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Activist Can Grow Own Medicinal Pot

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CALGARY - An Alberta judge yesterday criticized the "absurdity" of
federal government exemptions for medicinal use of marijuana because
there is no legal supply of cannabis for sick people who need it.

Justice Darlene Acton of Alberta's Court of Queen's Bench made the
comment in ruling that marijuana activist Grant Krieger, who suffers
from multiple sclerosis, can grow cannabis for his own use. She stayed
a charge against Mr. Krieger for growing and cultivating marijuana for
one year, by which time she hopes the federal government will have
sorted out the legal conundrum.

The exemptions announced in May, 1999, by Allan Rock, the Minister of
Health, allow people to apply to use marijuana for medicinal purposes.
As of October, 72 such exemptions under the Controlled Drugs and
Substances Act have been granted. But because there is no legal way for
sick people to obtain marijuana, an exemption merely "triggers an
absurdity [in the law] that has not been addressed," Judge Acton said.
"To obtain it, they must participate in an illegal act," she said.

"I am troubled that the Government of Canada has not made any legal
sources available to the Canadian public," she added.

Adriano Iovinelli, Mr. Krieger's lawyer, argued that his client's right
to grow marijuana is guaranteed under a section of the Canadian Charter
of Rights and Freedoms that provides for liberty and security. Mr.
Krieger said he needed to grow his own pot, which alleviates his
symptoms, because he did not wish to deal with criminals.

The judge agreed, but denied an application that would have allowed Mr.
Krieger to distribute his marijuana to other sick people.

He was charged in August, 1999, with possession and trafficking after
police seized about 30 marijuana plants at Mr. Krieger's home.

Mr. Krieger said he was intending to provide his marijuana to members
of the Universal Compassion Club, which he founded to ensure sick
people have a reliable source of marijuana from a reputable supplier.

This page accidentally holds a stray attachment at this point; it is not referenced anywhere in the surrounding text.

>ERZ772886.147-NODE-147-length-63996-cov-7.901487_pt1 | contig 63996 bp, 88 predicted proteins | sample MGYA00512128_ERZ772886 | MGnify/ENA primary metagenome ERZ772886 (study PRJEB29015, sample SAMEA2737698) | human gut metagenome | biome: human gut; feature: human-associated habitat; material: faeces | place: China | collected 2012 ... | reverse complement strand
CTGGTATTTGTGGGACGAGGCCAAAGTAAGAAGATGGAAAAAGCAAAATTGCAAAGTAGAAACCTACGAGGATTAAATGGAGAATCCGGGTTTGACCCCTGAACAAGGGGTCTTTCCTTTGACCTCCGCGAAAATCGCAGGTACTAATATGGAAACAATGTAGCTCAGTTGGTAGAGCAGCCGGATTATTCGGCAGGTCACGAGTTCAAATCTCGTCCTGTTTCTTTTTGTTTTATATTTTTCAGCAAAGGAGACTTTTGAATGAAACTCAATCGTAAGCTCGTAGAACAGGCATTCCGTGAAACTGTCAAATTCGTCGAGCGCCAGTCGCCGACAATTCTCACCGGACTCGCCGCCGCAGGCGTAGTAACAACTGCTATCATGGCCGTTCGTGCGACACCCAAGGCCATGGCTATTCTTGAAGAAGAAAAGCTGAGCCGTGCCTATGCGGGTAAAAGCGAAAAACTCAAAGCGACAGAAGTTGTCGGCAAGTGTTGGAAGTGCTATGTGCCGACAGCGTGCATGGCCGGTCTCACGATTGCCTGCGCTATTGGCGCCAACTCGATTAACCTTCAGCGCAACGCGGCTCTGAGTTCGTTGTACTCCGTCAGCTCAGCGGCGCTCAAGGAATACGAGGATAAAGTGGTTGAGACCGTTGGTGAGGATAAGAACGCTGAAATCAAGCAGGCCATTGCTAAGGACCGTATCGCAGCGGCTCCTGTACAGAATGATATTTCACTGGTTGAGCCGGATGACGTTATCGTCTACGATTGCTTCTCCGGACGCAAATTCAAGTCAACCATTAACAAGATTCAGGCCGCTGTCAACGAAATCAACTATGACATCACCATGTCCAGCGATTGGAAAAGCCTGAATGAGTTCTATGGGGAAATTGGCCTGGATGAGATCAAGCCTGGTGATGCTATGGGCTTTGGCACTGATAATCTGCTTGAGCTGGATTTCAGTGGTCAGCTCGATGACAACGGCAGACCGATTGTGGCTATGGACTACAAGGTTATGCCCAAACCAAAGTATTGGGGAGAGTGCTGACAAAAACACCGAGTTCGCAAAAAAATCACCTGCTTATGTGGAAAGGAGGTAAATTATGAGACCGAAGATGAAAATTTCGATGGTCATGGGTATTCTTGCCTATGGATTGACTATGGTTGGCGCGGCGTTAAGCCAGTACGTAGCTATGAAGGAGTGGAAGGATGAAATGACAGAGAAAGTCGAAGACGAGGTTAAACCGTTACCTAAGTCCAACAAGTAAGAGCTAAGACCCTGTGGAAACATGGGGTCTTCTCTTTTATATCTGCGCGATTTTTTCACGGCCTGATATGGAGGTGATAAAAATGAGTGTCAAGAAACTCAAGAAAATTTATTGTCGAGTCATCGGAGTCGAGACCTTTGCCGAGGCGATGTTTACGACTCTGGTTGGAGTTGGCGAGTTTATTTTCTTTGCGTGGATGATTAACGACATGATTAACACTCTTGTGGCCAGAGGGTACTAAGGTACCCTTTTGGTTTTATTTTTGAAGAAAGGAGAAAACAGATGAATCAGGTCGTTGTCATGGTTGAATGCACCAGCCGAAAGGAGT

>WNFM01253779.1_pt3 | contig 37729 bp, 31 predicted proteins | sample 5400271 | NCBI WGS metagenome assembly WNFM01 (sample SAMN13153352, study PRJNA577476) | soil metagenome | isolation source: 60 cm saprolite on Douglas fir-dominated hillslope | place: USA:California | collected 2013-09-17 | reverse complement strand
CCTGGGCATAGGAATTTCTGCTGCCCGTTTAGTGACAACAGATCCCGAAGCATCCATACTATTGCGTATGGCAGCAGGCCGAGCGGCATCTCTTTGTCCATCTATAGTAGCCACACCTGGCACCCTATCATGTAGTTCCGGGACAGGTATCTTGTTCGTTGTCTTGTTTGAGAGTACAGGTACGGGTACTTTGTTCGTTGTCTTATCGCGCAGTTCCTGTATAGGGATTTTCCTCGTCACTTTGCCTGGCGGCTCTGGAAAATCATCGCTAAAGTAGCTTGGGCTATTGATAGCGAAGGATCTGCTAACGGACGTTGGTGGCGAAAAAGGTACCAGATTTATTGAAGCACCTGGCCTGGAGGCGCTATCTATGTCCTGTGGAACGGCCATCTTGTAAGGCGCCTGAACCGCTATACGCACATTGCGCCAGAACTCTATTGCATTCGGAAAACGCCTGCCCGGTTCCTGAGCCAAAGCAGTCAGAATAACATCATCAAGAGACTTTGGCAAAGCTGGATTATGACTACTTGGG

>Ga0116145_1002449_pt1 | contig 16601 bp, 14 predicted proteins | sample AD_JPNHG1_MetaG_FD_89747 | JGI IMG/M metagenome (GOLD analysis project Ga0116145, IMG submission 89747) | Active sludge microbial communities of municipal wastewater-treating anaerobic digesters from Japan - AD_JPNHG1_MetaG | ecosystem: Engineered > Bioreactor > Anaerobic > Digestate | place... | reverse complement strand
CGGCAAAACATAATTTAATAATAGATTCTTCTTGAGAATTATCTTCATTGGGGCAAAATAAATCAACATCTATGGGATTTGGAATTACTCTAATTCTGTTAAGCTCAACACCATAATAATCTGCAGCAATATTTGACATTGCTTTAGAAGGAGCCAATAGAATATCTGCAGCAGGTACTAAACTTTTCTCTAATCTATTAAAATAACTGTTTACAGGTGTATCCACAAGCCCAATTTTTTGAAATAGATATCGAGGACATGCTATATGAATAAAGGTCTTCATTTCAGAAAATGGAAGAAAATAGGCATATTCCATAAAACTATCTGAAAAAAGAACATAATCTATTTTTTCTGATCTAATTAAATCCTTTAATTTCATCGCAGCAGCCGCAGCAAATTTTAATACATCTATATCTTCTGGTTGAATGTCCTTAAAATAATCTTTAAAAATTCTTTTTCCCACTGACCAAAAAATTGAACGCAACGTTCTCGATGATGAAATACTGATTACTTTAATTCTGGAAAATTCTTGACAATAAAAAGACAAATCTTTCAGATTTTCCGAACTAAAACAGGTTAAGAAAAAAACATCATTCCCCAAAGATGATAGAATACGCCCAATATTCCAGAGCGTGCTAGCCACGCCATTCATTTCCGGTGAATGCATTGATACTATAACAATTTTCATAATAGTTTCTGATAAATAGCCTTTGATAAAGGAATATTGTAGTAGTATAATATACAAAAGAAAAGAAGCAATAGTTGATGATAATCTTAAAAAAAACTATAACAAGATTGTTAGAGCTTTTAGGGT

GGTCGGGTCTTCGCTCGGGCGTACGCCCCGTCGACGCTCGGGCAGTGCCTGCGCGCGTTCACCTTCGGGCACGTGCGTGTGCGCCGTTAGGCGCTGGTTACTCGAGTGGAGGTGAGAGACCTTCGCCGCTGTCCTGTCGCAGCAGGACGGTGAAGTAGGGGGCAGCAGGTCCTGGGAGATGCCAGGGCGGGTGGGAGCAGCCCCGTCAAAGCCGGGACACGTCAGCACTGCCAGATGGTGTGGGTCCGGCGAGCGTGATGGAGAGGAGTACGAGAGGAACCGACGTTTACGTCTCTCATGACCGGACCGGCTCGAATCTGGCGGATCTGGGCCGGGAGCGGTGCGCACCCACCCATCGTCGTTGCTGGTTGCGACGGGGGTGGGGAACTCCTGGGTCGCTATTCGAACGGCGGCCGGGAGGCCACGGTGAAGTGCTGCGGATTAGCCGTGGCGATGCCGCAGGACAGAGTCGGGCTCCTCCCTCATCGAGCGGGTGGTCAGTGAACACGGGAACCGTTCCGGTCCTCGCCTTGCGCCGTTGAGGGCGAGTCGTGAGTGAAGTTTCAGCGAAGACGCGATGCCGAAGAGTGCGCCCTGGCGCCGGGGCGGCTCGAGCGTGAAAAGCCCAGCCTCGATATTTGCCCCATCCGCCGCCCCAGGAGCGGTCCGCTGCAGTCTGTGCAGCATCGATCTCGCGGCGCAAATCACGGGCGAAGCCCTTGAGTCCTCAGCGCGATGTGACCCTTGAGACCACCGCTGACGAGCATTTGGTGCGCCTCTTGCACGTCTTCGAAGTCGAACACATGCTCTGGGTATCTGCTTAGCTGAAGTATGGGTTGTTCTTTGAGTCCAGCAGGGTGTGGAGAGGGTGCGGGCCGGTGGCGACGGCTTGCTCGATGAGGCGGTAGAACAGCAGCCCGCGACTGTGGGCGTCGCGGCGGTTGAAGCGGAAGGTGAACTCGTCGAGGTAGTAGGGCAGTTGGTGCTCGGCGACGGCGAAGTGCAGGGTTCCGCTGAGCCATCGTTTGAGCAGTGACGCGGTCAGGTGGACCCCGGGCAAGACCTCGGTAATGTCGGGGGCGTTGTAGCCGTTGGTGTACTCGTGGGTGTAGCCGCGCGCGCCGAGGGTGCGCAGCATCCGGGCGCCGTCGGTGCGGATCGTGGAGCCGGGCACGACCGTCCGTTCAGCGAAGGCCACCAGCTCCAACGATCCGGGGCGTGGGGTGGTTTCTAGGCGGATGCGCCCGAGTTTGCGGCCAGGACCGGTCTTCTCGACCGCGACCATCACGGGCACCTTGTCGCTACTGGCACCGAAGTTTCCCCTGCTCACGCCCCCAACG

Mr. Krieger has elected trial by jury on the trafficking charge; a
trial date will be set on Jan. 10.

Two Ontario courts have made rulings similar to yesterday's decision by
Judge Acton.

"It's another message to the Government of Canada that they have to
address this issue more thoroughly," said Mr. Iovinelli. It [the
government's policy] more or less says 'We'll give exemptions to
individuals but we're not going to supply them with marijuana.' What
good, then, is an exemption?"

Mr. Krieger, who was diagnosed with multiple sclerosis 20 years ago,
called yesterday's decision a victory. "It means that I can grow my own
medicine and the police can't harass me any more. I need it to walk."

He said he was disappointed that the judge did not allow him the right
to distribute pot to other sick people. "I guess they have to go down
to the train station by the public library."

The 46-year-old Calgary pot crusader, has been using marijuana
medicinally for about five years. He has made more than 30 court
appearances in his ongoing campaign to reform marijuana laws.

Mr. Krieger was arrested in Amsterdam in 1996 while boarding a flight
for Canada with one kilogram of pot. Dutch authorities refused to
charge him.

In 1998, he was given a $550 fine after he lit up a marijuana cigarette
on the steps of a Calgary courthouse.

Mr. Krieger was also given an 18-month suspended sentence this year for
a marijuana trafficking conviction in Regina. He pleaded guilty to
deliberately defying probation orders resulting from that sentence and
was fined $825.

Newshawk: creator@mapinc.org
Source: National Post (Canada)
Copyright: 2000 Southam Inc.
Contact: letters@nationalpost.com
Website: National Post
Pubdate: Tue, 12 Dec 2000
Author: Robert Remington